Department of Geography and Geology
Master of Geoscience
Spatial variability of precipitation is examined over the state of Kentucky and surrounding areas. The study focuses on the analysis of monthly precipitation totals from the period of 1961-2000. The purpose of the study is to develop a set of indices to represent the spatial variability of the study area for a given month. Various exploratory data analysis methods such as variography, kriging, and cluster analysis were used. The study attempts to quantify the second order (local) effects of the spatial variation of precipitation as a means to provide insight into the prediction of precipitation randomness. This task can be a difficult one due to the distinction between first and second order effects being somewhat arbitrary. The study proposes that a qualitative map of mean monthly precipitation can be classified through the use of a quantitative measure. This approach allowed for the unique classification of numerous months of precipitation through the use of a standard methodology. The researcher found that trying to capture the spatial variation of precipitation with two indices is an arduous task. Months were classified based on percentiles of the variogram cloud. The data were condensed into distance bins for analysis and used for calculation of the indices. A Short Range Index (SRI) and Long Range Index (LRI) were calculated for each month. The indices were then analyzed through the use of cluster analysis. The Partioning Around Medoids (PAM) method was used for the analysis providing an average silhouette value of .32. The study found that the methods applied did not efficiently capture the spatial variability of precipitation across the study area. However, this study has provided insight into the methodologies that can be applied to investigate spatial patterns of precipitation.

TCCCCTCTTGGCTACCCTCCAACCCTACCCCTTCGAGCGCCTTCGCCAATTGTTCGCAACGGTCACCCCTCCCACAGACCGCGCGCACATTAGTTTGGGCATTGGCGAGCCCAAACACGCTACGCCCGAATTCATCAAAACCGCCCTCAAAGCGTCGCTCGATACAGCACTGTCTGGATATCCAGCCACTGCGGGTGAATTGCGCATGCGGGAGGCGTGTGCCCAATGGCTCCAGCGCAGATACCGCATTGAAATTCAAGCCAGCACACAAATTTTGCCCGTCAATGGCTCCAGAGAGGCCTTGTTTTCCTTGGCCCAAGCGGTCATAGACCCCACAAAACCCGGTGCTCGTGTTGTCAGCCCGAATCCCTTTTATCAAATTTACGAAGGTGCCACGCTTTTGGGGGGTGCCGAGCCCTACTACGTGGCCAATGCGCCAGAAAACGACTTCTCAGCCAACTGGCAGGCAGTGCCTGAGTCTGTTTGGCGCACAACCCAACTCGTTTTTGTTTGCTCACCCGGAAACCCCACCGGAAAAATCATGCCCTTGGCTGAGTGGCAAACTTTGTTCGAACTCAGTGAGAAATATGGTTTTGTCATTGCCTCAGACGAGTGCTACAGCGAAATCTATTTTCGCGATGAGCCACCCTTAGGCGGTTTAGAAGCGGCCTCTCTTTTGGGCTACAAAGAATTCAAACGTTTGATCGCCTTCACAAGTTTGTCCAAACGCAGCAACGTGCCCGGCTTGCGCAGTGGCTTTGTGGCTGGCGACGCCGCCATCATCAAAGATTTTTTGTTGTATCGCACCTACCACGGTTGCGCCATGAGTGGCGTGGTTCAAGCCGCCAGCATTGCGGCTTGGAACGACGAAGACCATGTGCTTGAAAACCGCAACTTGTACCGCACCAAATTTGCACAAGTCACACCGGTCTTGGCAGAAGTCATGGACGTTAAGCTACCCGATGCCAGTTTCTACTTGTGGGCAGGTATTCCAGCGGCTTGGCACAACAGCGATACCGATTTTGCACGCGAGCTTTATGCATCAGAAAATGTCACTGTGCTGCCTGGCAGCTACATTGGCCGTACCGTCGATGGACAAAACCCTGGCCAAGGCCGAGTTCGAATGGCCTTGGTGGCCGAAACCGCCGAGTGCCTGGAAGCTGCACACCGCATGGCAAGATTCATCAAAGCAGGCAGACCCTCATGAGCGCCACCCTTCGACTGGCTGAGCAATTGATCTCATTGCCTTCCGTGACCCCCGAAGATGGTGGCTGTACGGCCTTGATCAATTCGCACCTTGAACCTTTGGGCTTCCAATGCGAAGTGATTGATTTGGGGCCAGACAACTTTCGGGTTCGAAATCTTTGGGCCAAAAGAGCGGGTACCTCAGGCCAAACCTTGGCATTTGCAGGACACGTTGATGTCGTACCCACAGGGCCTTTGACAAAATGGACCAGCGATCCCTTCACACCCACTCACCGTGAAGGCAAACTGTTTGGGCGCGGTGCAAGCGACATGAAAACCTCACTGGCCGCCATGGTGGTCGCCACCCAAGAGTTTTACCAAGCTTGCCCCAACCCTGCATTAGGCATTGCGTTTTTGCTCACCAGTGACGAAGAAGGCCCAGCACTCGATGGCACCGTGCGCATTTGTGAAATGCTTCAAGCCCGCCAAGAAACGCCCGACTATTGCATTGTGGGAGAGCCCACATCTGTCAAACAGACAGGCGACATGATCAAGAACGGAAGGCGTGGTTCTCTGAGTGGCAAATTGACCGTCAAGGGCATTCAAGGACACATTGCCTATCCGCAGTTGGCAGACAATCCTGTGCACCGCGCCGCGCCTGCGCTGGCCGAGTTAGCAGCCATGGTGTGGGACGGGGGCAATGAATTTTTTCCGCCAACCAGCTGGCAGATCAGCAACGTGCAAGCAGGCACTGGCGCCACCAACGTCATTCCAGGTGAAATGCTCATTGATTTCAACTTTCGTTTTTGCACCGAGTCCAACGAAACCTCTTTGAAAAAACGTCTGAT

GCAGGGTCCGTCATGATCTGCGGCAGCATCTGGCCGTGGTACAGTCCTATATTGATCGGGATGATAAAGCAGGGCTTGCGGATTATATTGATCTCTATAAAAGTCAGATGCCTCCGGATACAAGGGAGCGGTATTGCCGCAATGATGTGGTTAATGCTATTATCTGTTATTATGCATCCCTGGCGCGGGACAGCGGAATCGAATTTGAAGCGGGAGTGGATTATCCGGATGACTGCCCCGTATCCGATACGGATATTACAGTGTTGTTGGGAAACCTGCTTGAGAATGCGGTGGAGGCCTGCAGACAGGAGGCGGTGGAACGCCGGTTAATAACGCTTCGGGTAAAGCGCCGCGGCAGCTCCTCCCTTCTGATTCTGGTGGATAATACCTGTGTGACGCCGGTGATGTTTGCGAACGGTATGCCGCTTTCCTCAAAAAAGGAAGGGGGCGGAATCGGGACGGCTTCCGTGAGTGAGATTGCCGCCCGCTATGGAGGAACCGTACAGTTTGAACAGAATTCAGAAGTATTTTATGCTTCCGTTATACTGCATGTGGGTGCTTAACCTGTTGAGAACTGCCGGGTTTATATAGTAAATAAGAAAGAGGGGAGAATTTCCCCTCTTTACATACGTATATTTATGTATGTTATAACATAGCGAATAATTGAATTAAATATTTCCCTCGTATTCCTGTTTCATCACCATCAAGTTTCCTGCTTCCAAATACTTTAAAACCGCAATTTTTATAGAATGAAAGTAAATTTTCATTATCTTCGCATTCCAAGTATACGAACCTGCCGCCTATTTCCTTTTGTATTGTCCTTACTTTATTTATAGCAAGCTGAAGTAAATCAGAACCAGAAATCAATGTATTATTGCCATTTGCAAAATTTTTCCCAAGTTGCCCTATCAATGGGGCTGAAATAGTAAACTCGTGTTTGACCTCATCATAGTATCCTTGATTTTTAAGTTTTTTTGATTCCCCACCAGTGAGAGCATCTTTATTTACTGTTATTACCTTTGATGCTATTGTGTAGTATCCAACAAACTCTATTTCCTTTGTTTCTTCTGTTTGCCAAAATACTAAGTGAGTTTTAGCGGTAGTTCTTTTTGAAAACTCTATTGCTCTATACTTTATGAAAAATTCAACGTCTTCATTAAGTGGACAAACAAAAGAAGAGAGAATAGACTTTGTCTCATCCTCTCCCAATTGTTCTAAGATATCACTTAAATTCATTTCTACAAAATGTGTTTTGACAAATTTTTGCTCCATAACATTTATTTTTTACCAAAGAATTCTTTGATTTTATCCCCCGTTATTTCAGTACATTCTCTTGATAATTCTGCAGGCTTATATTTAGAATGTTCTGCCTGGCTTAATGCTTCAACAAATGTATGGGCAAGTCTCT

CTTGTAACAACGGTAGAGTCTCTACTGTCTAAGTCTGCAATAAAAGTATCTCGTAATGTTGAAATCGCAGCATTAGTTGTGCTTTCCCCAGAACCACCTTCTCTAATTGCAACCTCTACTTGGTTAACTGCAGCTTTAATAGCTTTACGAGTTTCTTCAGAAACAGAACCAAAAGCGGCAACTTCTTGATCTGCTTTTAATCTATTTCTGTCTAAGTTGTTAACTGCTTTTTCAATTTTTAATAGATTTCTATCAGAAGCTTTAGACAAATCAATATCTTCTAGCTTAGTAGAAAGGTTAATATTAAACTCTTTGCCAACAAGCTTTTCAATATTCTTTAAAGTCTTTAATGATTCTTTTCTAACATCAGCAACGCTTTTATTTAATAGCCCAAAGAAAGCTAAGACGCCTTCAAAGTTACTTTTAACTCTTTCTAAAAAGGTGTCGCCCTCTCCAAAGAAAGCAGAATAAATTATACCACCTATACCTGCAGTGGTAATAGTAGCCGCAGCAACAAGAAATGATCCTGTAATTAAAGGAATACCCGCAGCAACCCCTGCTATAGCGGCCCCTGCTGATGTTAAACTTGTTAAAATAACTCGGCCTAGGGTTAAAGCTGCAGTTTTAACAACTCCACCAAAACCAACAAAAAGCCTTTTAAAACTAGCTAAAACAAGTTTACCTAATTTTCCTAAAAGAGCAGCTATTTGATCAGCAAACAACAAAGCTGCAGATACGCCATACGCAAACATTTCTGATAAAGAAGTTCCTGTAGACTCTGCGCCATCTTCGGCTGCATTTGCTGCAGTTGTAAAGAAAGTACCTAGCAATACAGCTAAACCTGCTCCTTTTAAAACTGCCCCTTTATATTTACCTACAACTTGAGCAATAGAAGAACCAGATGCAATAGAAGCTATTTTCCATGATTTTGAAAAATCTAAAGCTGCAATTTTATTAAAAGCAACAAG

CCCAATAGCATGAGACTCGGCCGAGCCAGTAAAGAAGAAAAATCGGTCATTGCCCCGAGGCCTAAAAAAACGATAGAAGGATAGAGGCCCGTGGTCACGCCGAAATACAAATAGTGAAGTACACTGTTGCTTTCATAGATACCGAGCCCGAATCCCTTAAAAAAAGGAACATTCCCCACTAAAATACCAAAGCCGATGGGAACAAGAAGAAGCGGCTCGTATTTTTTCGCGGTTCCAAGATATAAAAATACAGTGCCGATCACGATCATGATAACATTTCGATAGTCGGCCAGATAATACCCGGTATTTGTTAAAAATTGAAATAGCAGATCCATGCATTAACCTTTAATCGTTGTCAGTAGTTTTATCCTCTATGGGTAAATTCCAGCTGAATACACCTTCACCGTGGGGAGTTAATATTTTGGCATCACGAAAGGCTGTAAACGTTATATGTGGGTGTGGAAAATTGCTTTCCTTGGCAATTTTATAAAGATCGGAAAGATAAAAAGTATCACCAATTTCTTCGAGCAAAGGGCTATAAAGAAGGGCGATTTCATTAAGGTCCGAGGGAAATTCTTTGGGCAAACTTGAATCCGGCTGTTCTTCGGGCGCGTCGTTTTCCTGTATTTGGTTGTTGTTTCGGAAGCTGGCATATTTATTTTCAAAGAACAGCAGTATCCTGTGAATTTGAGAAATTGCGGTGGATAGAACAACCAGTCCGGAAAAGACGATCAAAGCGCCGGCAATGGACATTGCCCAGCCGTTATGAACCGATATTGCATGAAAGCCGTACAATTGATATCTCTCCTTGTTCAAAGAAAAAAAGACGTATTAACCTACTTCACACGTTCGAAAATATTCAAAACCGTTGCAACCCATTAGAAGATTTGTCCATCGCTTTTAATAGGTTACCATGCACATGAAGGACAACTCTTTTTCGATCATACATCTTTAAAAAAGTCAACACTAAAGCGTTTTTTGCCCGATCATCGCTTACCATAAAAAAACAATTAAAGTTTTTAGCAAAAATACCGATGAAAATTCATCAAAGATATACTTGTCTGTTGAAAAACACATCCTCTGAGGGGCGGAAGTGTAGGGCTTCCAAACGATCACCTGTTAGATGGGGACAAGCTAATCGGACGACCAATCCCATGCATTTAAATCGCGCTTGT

Atmospheric Sciences | Climate | Geography | Meteorology
Taylor, Daniel, "Evaluating Spatial Variability of Precipitation in Kentucky with Exploratory Data Analysis" (2004). Masters Theses & Specialist Projects. Paper 540.